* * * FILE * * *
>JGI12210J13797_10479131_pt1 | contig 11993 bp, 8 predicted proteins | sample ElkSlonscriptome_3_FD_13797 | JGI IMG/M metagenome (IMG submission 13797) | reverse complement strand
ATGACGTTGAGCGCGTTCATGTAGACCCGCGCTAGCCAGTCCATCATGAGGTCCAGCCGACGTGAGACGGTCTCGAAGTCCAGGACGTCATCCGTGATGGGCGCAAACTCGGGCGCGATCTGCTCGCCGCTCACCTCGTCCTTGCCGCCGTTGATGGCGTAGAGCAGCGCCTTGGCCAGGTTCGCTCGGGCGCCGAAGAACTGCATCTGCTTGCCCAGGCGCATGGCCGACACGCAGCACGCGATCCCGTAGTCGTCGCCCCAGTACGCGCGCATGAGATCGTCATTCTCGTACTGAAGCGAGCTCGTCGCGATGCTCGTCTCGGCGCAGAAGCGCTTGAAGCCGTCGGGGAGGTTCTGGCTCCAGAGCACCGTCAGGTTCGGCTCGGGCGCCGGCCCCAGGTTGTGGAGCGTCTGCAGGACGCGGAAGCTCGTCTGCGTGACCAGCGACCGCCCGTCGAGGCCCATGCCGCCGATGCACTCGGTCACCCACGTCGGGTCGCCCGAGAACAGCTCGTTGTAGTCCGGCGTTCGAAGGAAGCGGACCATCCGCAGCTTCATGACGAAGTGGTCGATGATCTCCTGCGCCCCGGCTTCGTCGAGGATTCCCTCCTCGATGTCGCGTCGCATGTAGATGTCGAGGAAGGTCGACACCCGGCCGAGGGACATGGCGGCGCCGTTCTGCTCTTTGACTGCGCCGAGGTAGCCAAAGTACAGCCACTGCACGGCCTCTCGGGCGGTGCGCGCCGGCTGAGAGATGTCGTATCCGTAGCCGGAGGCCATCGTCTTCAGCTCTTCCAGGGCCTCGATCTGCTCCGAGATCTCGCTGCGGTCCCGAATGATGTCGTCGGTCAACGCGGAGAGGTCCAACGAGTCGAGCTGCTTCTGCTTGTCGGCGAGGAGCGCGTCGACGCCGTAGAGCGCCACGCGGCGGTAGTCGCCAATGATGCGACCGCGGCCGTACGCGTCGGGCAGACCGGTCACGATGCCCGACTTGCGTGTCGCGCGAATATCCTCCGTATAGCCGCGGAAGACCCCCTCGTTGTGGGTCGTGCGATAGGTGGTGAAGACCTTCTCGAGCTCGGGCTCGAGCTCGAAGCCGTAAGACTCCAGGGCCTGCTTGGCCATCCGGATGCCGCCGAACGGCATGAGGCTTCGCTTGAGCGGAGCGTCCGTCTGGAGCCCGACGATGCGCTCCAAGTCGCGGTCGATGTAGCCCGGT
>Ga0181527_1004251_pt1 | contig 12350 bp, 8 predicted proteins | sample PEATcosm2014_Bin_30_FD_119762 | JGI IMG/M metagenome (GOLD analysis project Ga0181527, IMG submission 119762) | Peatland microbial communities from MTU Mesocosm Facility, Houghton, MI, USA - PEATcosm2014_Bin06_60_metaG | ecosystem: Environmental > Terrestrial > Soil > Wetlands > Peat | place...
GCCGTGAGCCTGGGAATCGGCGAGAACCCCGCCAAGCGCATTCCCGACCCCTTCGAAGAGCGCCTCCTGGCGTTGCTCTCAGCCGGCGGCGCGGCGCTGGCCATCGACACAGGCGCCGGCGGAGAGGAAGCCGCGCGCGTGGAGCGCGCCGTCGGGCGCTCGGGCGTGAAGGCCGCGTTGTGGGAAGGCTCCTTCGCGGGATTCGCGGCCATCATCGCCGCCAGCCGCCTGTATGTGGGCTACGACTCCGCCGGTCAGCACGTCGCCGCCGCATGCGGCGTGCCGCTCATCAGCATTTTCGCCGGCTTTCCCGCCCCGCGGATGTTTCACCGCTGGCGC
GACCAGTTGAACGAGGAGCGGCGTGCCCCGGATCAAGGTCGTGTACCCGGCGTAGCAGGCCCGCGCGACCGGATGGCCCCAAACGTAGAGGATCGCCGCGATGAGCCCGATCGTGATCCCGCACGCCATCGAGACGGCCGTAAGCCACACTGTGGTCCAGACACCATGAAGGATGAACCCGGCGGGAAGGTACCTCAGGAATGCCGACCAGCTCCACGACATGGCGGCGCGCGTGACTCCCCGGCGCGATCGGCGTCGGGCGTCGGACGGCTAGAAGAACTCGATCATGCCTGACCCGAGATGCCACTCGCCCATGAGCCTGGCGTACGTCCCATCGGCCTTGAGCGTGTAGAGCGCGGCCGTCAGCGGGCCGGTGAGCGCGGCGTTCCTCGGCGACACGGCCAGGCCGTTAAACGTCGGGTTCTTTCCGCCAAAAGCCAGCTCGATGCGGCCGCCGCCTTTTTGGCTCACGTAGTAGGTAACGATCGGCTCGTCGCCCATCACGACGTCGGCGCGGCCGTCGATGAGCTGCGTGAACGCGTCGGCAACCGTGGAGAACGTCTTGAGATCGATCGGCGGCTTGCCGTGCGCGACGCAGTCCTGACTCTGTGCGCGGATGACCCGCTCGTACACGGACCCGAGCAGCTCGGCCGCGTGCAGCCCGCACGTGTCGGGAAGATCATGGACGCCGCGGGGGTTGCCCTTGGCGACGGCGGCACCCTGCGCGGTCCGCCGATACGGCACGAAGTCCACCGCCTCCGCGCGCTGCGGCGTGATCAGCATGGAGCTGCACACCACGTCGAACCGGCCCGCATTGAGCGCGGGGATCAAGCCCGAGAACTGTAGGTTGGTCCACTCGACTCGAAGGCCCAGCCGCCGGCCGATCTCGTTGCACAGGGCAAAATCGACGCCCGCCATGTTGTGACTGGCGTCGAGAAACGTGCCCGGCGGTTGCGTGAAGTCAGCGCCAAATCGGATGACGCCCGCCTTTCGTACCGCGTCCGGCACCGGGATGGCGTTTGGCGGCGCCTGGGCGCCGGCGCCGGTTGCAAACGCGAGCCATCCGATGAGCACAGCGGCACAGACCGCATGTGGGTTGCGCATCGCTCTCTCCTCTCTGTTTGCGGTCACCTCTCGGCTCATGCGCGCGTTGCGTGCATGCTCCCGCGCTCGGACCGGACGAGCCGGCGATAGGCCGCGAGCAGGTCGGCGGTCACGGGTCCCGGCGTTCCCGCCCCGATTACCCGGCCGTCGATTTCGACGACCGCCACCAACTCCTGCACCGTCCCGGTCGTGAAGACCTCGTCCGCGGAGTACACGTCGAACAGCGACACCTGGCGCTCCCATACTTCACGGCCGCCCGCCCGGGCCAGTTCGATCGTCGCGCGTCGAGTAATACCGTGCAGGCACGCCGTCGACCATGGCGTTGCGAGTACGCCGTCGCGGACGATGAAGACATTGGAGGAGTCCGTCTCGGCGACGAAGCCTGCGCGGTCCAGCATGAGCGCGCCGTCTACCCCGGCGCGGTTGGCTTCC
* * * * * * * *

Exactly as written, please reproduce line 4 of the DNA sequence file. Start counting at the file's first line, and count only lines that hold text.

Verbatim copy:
GCCGTGAGCCTGGGAATCGGCGAGAACCCCGCCAAGCGCATTCCCGACCCCTTCGAAGAGCGCCTCCTGGCGTTGCTCTCAGCCGGCGGCGCGGCGCTGGCCATCGACACAGGCGCCGGCGGAGAGGAAGCCGCGCGCGTGGAGCGCGCCGTCGGGCGCTCGGGCGTGAAGGCCGCGTTGTGGGAAGGCTCCTTCGCGGGATTCGCGGCCATCATCGCCGCCAGCCGCCTGTATGTGGGCTACGACTCCGCCGGTCAGCACGTCGCCGCCGCATGCGGCGTGCCGCTCATCAGCATTTTCGCCGGCTTTCCCGCCCCGCGGATGTTTCACCGCTGGCGC